By on October 31, 2018

It’ll have not escaped your notice that the performance arm of FCA is currently going all-in on horsepower. Numbers cresting the 700 mark currently reside in SUVs, while the march towards the stratosphere continues in the Challenger. I firmly believe that, even at 840 horsepower, they haven’t yet reached the upper limits of what a speed-crazed Mopar fan can buy right off the showroom floor.

If that same fan is willing to deal with the “some assembly required” mantra, they can now treat themselves to Mopar’s new Hellephant engine — a supercharged beast making 1,000 horsepower.

First, let’s provide some context, just in case you’ve forgotten the history lesson provided when we speculated on this engine last week. In 1964, Chrysler roared onto the track at Daytona with a 426 cubic inch engine shoehorned into a Plymouth Belvedere. That car, and others with the same motor, was so fast that NASCAR outlawed the thing for ‘65. Racers dubbed it the “elephant engine,” thanks to its massive amounts of power. It apparently weighed more than I do after a trip to the buffet, as well.

Yesterday at the SEMA show in Las Vegas, Mopar pulled the cover off its modern day elephant engine. Dubbed the Hellephant 426 – FCA is not known for subtlety – the monster motor takes horsepower into the four figure range, dragging 950 lb-ft of torque along with it.

This setup is known as a crate Hemi engine, or a “plug-and-play” package. For those not up on their hot-rodding techniques, plug-and-play packages allow gearheads to drop an entire powertrain into their project car with minimal headache. The complete engine assembly includes a water pump, flywheel, front sump oil pan, supercharger with throttle body, fuel injectors, and coil packs. As with the existing Hellcrate motor, Mopar will also offer an accessory drive kit, further easing installation woes by including an alternator and power-steering pump, plus all belts and pulleys.

Your author doesn’t mind saying that his speculation on how Mopar was going to reach the 426 cubic inch measurement was a little off. At the time, I figured the company would retain the 4.09-inch bore found in Demon/Hellcat engines but lengthen the stroke. Not so. The spellcheck-vexing Hellephant does indeed have a longer stroke, at 4.0 inches, but it also has a bigger bore measuring 4.125 inches on the round.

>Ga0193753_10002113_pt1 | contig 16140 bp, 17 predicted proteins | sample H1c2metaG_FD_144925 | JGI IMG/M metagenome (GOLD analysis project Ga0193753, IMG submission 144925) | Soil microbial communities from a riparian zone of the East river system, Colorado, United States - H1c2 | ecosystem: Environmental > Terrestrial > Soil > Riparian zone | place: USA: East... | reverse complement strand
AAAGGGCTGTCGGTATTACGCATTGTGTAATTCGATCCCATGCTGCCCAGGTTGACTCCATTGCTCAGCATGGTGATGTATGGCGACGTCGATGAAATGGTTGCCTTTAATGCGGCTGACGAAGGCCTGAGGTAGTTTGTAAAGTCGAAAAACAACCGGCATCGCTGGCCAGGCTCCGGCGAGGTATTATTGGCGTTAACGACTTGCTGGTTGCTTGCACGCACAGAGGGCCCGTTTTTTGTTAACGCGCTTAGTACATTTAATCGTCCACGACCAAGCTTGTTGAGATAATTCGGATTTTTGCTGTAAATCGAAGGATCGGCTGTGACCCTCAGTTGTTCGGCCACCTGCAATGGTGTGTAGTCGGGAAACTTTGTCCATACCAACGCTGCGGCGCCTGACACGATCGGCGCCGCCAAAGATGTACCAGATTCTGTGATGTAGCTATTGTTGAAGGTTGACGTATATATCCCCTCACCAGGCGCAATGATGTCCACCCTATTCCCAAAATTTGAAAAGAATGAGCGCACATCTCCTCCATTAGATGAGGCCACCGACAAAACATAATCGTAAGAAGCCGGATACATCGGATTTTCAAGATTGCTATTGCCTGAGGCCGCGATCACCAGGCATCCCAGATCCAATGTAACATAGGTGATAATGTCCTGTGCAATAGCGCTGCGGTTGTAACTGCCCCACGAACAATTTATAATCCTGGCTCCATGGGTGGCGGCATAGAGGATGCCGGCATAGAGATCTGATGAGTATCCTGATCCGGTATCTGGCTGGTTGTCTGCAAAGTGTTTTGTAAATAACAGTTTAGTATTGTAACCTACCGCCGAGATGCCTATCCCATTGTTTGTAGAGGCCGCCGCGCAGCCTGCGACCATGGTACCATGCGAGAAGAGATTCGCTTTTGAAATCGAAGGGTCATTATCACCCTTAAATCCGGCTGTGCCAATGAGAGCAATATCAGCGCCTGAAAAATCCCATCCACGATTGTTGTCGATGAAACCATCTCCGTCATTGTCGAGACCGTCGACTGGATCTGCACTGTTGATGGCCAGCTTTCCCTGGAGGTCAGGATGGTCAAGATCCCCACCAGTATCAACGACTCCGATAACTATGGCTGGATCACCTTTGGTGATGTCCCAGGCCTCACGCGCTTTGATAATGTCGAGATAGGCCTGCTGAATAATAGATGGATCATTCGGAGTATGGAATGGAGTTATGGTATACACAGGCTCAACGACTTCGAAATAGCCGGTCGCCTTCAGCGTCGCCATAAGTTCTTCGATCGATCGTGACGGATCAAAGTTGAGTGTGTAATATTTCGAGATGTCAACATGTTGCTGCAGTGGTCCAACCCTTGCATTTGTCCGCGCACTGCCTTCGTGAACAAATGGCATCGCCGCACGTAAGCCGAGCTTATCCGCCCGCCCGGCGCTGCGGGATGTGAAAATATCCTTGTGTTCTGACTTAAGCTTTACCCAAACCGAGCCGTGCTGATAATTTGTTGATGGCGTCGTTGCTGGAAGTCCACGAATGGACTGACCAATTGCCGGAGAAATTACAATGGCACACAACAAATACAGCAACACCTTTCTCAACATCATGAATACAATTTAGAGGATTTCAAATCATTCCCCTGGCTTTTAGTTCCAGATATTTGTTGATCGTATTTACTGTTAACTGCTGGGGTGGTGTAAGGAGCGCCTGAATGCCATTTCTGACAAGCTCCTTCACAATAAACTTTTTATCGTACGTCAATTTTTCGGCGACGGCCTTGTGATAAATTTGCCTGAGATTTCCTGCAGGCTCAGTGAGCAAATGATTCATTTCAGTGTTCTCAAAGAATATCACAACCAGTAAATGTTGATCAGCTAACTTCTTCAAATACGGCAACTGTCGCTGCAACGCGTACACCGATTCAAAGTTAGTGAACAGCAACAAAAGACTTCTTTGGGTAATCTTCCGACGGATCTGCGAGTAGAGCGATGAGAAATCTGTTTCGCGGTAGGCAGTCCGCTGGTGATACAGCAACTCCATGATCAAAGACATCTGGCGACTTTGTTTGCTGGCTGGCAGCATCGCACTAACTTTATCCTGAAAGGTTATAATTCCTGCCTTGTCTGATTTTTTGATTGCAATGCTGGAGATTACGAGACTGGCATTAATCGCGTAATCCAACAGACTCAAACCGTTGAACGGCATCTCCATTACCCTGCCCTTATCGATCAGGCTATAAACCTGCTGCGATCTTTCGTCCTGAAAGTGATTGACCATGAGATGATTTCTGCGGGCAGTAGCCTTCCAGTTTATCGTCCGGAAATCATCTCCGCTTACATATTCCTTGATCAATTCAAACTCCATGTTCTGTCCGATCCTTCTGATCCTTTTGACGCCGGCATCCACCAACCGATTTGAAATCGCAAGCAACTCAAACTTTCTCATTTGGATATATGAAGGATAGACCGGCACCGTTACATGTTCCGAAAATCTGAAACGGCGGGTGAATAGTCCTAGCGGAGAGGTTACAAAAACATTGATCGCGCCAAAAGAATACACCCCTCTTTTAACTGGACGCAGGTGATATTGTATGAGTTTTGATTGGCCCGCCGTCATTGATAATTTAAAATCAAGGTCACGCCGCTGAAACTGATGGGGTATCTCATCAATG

Using math calculations I cannot perform before at least three cups of flavored Lavazza Italian coffee, we learn total displacement of this motor is actually a hair over 427 cubes. Close enough.

Additional features of the Hellephant 426 include valve covers imported from the Hellcat Redeye and a valve train pulled from the Demon. An improved supercharger with a high-efficiency rotor is mounted atop the 426’s all-aluminum block. Using that type of metal provides big weight savings to keep the Hellephant relatively light.

Displaying the motor on an engine stand was not enough for FCA, so they went and built a 1968 Dodge Charger. This brute was worked over by Mopar to accept the Hellephant 426, stretching the wheelbase and applying a widebody kit. Eagle-eyed readers will spy exhaust tips lifted off the Alfa Romeo Stelvio.

The Hellephant 426 engine is designed for installation on pre-1976 street and off-road vehicles. Look for it in the first quarter of 2019.

[Images: Mopar]

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14 Comments on “Hella Good Hellephant: Mopar Debuts 1,000 Horsepower Crate Engine...”

  • avatar